13. Composite Data Structures - 1 Lecture
A first discussion of Arrays in C. Input/Output.
14. Software Support Tools - 1 Lecture
Make, Lint, Debuggers. Libraries and library utilities. Static/Dynamic analysers.
15. C Programming Style and Portability - 1 Lecture
Language standards. Portability. Programming standards.
16. Arrays, Pointers and Functions - 2 Lectures
A discussion of pointer data types, how they relate to arrays, and how they contrast with Java objects.
17. Dynamic Data Structures - 2 Lectures
Implementation of various record structures and dynamic structures. Pointers. Malloc. Examples in C. Parallels will be drawn with how the internals of Java do this for you.
18. Pitfalls - 1 Lecture
Major problem areas. Design rationale of C and of Java in problem areas.
19. Further Features - 1 Lecture
C preprocessor, header files, conditional inclusion, macro substitution, bitwise operators, casts, enumeration, scope, static and external declarations, separate compilation.
20. Case Studies of typical ANSI C programs - 4 Lectures
A small group of typical ANSI C programs will be presented and discussed as examples of good practice.
21. Exercises - 4 Practicals
Formative practicals covering the main features of the C language.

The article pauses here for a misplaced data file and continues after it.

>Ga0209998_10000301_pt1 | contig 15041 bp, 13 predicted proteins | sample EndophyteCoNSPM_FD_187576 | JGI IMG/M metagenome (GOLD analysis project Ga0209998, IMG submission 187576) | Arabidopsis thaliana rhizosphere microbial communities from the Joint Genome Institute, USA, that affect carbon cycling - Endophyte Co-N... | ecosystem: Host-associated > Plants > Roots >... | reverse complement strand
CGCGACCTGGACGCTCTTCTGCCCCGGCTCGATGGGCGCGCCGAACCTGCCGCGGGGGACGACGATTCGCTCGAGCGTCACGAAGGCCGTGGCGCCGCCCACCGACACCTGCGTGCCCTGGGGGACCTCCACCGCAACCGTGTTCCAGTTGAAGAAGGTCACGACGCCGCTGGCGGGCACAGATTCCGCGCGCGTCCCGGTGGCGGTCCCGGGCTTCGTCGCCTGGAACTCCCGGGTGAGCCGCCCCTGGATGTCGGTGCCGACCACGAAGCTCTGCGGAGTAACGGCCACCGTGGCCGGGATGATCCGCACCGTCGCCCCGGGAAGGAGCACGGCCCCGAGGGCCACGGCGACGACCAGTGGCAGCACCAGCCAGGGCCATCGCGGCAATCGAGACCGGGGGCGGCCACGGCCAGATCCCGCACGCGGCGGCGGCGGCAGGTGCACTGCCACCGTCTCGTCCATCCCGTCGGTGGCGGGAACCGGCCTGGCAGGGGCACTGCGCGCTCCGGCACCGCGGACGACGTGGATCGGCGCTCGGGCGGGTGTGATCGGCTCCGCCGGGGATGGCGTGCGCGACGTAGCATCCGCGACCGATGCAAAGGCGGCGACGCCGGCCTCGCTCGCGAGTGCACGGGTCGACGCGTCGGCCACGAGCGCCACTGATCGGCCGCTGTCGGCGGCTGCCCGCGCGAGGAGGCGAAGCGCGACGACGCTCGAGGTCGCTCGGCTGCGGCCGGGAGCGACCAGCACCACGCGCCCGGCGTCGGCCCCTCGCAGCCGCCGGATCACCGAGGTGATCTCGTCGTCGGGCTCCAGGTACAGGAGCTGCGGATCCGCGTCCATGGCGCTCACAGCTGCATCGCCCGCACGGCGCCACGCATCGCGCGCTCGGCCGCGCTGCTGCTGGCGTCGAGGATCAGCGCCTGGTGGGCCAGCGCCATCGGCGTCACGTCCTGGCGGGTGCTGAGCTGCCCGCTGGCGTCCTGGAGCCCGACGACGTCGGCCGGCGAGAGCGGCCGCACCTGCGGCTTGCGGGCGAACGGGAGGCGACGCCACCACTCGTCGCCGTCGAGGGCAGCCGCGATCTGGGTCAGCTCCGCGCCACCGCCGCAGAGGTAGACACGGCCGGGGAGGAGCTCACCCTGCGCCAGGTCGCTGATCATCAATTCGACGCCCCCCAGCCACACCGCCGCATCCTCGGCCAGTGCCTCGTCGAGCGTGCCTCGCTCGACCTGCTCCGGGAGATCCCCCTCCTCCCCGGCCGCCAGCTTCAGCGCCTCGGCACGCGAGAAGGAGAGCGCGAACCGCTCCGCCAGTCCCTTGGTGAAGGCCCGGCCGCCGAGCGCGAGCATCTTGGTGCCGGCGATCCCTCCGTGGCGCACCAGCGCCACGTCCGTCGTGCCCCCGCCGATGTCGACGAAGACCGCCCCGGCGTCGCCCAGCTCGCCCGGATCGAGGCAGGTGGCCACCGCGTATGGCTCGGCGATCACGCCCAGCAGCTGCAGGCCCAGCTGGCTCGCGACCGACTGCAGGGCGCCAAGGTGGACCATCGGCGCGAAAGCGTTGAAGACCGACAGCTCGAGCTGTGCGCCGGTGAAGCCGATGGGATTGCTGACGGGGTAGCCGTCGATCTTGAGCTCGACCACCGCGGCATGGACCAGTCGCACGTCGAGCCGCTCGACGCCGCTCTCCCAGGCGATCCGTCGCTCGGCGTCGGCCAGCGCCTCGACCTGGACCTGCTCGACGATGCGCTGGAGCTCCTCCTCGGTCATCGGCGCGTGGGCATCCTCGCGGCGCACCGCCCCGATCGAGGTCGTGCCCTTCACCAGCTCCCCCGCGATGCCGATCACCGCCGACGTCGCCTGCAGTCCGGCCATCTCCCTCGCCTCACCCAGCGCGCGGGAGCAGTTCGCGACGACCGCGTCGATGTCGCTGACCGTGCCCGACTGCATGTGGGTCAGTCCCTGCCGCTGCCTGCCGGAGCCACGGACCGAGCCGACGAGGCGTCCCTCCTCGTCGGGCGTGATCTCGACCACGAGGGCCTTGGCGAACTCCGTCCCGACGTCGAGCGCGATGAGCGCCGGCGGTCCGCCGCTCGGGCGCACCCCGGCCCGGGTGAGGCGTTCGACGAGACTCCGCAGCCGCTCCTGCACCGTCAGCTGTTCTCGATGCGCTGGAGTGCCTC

22. Representation of a typical C program in assembly language - 2 Lectures
Extending the material introduced earlier in the module to examine how a typical small C program is represented in assembly language after it has been compiled.
23. Exercises - 1 Practical
Formative practical covering the representation of a simple C program in assembly language.
24. The Structure of UNIX - 1 Lecture
An overview of the structure of the UNIX operating system and a description of the major components, including: the kernel, device drivers, IEEE POSIX and the terminal. An introduction to the programming interface to UNIX.
25. The Filesystem and Files - 1 Lectures
The function and system calls available from C to interact with files and filesystems.
26. Exercises - 1 Practical
Formative practical covering the use of C functions and system calls to interact with the facilities of the UNIX operating system.
27 Summary and Conclusion - 1 lecture
Drawing together the topics covered in the module.
|Problem solving||This is inherent in both the formative practical work and the assessed coursework.|
|Research skills||The students will need to search for and use relevant technical information while completing practical and assessed coursework.|
|Communication||Written skills will be needed to complete supporting documents to accompany assessed coursework.|
|Improving own Learning and Performance||See 2 above|
|Information Technology||The whole module concerns this area.|
|Application of Number||No.|
|Personal Development and Career planning||Carefully time management will be needed as so to enable them to complete coursework etc.|
|Subject Specific Skills||They will develop a detailed knowledge of the internal functioning of a computer system and how programs gain access to the facilities of an operating system.|
This module is at CQFW Level 5